This could result in some interesting financial updates from reinsurers as we move through 2014, if they have not been able to deploy all of their capacity, and could put more pressure on reinsurers to return capital to investors through share buybacks. It is also going to exacerbate any expense ratio issues that come to light later in 2014.
“We have seen a surge in capital, through both alternative and traditional vehicles, over the last two years, which has transformed the nature of the reinsurance sector’s capital structure,” said David Flandro, Head of Business Intelligence at Guy Carpenter. “Today’s market conditions present both challenges and opportunities for all market constituents.”
Most traditional reinsurers have embraced the need to innovate to meet clients needs in this competitive market, said Guy Carpenter. Offerings of more tailored coverage using options such as aggregate and quota share cover, multi-year arrangements and early signings at reduced prices were seen, while new product offerings for terror and cyber risks have also been developed.
Guy Carpenter said that this shows that the traditional reinsurance market is willing to accommodate client needs and is willing to adapt to changing circumstances. Insurers, meanwhile, continue to appreciate the understanding that traditional reinsurers bring to the transaction as well as their ability to pay claims swiftly. The attraction of reinstatement provisions offered by traditional reinsurers, something not typically provided by convergence players, has also been well received.
The result of all of this is that reinsurance buyers largely retained the bulk of their traditional coverage at January 1 2014, said Guy Carpenter. Some large reinsurance buyers focused their programs on a smaller, key group of partners, while carriers outside these groups were forced to fight aggressively to secure shares through offering more competitive pricing as well as additional coverages and products.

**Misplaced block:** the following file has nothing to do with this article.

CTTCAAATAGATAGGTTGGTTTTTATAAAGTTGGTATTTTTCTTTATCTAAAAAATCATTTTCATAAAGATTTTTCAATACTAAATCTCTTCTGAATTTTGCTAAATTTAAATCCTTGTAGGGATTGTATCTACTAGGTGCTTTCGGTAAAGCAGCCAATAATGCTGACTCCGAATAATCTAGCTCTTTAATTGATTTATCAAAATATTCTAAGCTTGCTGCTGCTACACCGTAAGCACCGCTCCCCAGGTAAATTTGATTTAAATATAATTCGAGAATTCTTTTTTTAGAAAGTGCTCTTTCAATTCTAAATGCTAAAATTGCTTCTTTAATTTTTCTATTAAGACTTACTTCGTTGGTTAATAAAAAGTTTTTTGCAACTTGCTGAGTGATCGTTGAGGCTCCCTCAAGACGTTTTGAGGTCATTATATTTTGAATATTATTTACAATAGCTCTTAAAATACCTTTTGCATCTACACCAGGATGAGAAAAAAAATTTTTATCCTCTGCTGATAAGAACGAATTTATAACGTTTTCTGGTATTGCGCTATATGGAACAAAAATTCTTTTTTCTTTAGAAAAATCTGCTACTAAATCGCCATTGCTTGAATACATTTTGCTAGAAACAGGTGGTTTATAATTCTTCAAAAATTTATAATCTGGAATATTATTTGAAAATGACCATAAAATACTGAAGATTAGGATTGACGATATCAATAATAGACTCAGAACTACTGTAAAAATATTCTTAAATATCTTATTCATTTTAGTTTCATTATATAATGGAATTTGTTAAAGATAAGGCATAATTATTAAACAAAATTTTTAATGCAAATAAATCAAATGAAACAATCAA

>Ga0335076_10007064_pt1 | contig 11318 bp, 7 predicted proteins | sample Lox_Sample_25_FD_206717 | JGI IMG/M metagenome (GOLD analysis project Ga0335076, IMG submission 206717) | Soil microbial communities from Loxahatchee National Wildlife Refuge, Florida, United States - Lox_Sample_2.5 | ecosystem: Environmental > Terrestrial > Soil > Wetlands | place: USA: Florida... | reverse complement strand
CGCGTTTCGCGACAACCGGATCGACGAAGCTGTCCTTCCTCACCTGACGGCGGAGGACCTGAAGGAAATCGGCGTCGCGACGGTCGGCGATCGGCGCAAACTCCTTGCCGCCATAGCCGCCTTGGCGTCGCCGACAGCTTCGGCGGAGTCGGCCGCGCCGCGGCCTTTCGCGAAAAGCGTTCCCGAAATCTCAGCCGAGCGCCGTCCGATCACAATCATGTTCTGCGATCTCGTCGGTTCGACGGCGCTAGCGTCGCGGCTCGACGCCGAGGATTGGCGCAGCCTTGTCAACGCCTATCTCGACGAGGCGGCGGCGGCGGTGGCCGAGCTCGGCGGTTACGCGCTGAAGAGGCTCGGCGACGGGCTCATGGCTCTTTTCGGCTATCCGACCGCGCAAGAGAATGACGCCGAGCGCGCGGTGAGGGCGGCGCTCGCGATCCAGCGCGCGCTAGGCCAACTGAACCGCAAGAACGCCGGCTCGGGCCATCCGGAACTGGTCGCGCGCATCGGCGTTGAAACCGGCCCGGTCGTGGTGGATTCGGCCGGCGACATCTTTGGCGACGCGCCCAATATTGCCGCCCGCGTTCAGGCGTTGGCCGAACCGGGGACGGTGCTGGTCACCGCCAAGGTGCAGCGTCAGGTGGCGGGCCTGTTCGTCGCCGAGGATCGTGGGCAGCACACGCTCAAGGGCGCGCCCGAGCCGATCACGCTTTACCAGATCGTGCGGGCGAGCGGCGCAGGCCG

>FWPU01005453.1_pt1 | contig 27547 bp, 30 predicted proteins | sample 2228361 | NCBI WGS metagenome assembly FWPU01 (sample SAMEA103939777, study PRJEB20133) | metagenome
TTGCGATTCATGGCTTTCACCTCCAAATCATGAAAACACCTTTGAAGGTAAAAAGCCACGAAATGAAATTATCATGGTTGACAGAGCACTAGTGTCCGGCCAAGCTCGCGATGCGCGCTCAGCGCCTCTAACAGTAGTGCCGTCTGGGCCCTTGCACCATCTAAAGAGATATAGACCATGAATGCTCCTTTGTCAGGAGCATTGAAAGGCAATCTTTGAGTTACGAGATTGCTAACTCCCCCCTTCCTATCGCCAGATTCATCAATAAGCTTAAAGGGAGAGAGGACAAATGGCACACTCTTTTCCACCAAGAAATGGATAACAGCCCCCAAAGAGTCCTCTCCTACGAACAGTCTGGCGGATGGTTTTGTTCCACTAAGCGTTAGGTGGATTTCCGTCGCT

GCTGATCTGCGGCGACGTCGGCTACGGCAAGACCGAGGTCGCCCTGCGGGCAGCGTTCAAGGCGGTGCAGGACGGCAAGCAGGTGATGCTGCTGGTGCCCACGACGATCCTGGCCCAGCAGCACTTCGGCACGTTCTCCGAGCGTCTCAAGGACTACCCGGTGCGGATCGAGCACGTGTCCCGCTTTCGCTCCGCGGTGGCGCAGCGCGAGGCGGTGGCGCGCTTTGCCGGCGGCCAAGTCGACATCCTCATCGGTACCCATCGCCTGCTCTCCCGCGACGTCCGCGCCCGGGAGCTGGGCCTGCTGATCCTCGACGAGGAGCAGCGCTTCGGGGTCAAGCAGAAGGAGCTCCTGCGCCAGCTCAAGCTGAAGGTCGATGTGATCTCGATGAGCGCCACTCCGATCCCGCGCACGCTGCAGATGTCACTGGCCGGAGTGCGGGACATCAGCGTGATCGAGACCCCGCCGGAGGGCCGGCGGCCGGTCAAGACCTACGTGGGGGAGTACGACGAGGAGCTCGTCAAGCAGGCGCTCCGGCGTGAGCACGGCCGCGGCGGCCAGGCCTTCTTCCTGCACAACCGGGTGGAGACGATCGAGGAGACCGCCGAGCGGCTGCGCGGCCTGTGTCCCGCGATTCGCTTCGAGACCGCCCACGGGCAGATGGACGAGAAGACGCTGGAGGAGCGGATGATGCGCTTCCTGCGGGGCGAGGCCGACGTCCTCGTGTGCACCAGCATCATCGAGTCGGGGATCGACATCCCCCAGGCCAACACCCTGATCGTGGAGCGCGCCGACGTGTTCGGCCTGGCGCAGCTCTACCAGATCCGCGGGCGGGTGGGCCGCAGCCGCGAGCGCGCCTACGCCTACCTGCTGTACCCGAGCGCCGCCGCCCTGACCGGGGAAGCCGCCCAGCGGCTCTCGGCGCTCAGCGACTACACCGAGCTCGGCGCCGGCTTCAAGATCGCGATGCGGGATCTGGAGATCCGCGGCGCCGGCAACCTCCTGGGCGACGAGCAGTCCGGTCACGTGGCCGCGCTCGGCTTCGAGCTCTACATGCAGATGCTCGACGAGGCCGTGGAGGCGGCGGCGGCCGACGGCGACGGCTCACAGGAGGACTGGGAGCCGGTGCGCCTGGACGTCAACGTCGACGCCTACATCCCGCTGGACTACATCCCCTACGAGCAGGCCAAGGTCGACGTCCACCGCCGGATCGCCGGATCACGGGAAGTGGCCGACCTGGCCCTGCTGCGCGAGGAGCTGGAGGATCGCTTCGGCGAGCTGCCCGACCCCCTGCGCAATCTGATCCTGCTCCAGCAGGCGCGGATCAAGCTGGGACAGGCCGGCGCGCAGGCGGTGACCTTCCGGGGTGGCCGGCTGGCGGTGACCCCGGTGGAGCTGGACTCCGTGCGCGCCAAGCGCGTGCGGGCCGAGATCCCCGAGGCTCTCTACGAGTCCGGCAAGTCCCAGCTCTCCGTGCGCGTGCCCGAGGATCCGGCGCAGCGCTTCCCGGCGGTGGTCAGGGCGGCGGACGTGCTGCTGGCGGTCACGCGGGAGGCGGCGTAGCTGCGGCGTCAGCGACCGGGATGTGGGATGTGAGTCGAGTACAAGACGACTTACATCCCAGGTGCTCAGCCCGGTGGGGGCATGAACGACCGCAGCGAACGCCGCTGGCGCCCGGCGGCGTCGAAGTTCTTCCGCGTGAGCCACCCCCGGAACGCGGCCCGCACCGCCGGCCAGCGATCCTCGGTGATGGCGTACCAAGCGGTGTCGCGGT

“Buyers continue to place a high value on historical relationships with traditional reinsurers,” added Nick Frankland, CEO of EMEA at Guy Carpenter. “With pricing significantly lower in most lines, reinsurers are offering increased flexibility on reinstatement provisions and other terms and conditions, which is helping clients to obtain more from core partners.”
It is these smaller reinsurers who have struggled, in some cases, to get onto larger programs and as a result have dropped their pricing and increased their offerings, who may find these renewals begin to stretch their profitability. Giving away too much for too little will put pressure on these reinsurers and if pricing stays low, perhaps going even lower at the mid-year renewals, we could see pressure on smaller reinsurers to grow through mergers and acquisition in order to compete.
Guy Carpenter says that the excess capacity in the reinsurance market, combined with subdued economic and premium growth, persistently low investment returns, statistically higher long-term catastrophe loss trends and reduced reserve releases, have forced reinsurers to adapt and innovate in order to find new opportunities.
Looking ahead, the broker sees the potential emergence of reserve deficiencies as likely to be an important factor over the next five years and Guy Carpenter said that we are approaching a point where accident year deficiencies may become more common than redundancies. With longer tail lines particularly displaying this trend, Guy Carpenter says that it emphasises the need to explore new and prudent avenues for growth.
So the January renewals look like they will set the stage for a year of softer reinsurance rates, greater competition and increased innovation as reinsurers adapt to hold onto business. Much the same trend we have seen through 2013. The influence of insurance-linked securities (ILS) and third-party reinsurance capital continuing to converge with the reinsurance market will keep the pressure on as we move through the year ahead.
As long as this trend continues we are set for a very interesting 2014, with some traditional reinsurance players destined to come under pressure at earnings time. For the ILS players the issue likely to come to light is just how much more cost-effective, or efficient, is ILS and alternative reinsurance capital? The fact that ILS has a lower cost-of-capital is now clear. But, at what point does it become less attractive for ILS players to participate in reinsurance business if prices keep falling?
Read our other January 2014 reinsurance renewal coverage: